As ‘robotaxis’ and other autonomous vehicles make their way onto American streets, cities can take proactive steps to mitigate risks and balance the benefits and challenges of new technology.
In an opinion piece in Governing, Hye Min Park and Fabian E. Villalobos describe a decision-making process utilized in industries such as water and energy that could simplify the complex process of regulating autonomous vehicles. “How can the sometimes-conflicting interests of all stakeholders be considered and balanced?”
The process, known as “decision-making under deep uncertainty” or DMDU, “focuses on actions that can be agreed upon, even if multiple stakeholders agree on little else. For instance, instead of speculating about what does or doesn’t make robotaxis unsafe, DMDU could help regulators and AV companies figure out which warning signs to monitor.” Other methods include measuring proxies for risk when better data is not available, such as “how rapidly the technology is adopted, whether an agency has the ability to manage the risk, or the size of the potentially affected population.”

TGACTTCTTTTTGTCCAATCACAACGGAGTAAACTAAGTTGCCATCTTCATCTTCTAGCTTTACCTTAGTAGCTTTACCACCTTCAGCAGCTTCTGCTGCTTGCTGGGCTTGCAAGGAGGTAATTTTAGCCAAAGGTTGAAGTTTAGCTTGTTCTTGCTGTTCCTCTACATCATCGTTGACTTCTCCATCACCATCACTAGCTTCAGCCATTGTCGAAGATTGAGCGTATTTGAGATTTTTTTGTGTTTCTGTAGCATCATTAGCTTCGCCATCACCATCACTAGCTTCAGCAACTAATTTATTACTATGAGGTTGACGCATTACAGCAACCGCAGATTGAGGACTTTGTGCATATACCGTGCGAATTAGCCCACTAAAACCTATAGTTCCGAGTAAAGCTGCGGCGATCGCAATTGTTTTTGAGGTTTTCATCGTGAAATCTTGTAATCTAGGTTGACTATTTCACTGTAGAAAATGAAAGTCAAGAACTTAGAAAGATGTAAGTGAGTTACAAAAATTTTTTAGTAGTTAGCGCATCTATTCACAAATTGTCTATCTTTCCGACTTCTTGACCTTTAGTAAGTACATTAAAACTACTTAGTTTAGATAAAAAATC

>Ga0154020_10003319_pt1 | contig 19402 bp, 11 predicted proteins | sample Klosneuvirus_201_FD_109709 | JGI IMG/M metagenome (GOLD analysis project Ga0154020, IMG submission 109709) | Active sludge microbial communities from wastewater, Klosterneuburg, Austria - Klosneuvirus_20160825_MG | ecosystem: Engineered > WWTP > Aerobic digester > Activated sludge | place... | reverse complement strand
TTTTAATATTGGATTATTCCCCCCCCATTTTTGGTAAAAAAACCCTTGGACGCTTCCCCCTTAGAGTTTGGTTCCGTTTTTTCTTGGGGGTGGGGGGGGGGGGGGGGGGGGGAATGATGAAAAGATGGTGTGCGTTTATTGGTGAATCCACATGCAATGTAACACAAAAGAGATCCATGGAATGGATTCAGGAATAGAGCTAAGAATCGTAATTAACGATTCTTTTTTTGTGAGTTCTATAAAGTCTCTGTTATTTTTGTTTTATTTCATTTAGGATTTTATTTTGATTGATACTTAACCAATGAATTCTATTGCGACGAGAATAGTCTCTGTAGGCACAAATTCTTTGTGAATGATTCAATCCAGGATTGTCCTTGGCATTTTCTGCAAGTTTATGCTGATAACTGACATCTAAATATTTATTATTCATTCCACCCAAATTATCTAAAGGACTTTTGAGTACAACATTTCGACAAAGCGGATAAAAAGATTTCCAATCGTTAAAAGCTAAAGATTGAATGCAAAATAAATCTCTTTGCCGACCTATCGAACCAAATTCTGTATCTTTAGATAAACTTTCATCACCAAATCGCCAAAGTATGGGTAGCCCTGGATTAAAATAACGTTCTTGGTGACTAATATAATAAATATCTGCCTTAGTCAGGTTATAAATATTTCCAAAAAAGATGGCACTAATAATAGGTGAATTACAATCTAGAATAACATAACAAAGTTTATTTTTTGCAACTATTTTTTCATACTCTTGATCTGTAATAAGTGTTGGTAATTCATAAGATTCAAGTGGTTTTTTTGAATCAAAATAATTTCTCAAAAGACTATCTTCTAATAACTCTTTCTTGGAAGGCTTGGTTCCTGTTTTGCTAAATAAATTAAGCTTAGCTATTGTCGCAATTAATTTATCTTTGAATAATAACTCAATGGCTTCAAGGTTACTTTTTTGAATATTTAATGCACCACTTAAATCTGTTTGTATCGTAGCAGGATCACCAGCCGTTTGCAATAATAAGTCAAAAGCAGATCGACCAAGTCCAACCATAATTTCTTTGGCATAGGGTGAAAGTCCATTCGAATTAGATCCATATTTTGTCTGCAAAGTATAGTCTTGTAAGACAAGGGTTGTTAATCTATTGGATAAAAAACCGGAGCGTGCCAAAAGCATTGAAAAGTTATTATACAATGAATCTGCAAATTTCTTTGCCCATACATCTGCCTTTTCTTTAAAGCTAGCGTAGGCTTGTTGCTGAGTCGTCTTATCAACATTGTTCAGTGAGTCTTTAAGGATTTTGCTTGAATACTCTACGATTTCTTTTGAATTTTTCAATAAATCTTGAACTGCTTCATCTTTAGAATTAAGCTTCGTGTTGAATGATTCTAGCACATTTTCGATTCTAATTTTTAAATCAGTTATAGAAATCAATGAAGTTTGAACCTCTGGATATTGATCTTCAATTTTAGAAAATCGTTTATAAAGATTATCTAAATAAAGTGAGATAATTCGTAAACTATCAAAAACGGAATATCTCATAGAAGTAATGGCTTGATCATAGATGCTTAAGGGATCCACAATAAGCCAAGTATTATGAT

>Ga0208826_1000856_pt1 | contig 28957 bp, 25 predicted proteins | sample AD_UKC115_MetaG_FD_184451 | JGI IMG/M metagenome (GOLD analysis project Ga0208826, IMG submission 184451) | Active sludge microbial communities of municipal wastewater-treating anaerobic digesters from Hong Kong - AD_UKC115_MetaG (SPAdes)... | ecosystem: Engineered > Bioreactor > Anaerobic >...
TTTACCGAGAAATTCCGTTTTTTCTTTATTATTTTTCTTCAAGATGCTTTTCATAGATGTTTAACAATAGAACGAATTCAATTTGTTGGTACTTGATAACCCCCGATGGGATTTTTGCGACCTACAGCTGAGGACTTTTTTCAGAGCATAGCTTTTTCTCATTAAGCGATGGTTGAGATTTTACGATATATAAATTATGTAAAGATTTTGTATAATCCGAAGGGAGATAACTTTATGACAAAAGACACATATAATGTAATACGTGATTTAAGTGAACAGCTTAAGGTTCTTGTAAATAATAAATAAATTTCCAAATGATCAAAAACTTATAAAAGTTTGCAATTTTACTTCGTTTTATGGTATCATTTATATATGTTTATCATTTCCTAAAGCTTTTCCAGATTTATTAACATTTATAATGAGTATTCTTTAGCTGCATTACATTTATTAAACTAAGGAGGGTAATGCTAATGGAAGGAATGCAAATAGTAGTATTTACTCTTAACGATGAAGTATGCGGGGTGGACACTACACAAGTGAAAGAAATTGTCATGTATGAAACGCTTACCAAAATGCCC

According to the authors, “Cities and regulatory agencies can often feel that they’re left as bystanders when new technology is rolled out, yet they are responsible for the safety of whatever private entities develop and deploy.” This approach can help them proactively assess and mitigate risks as new technologies are introduced.
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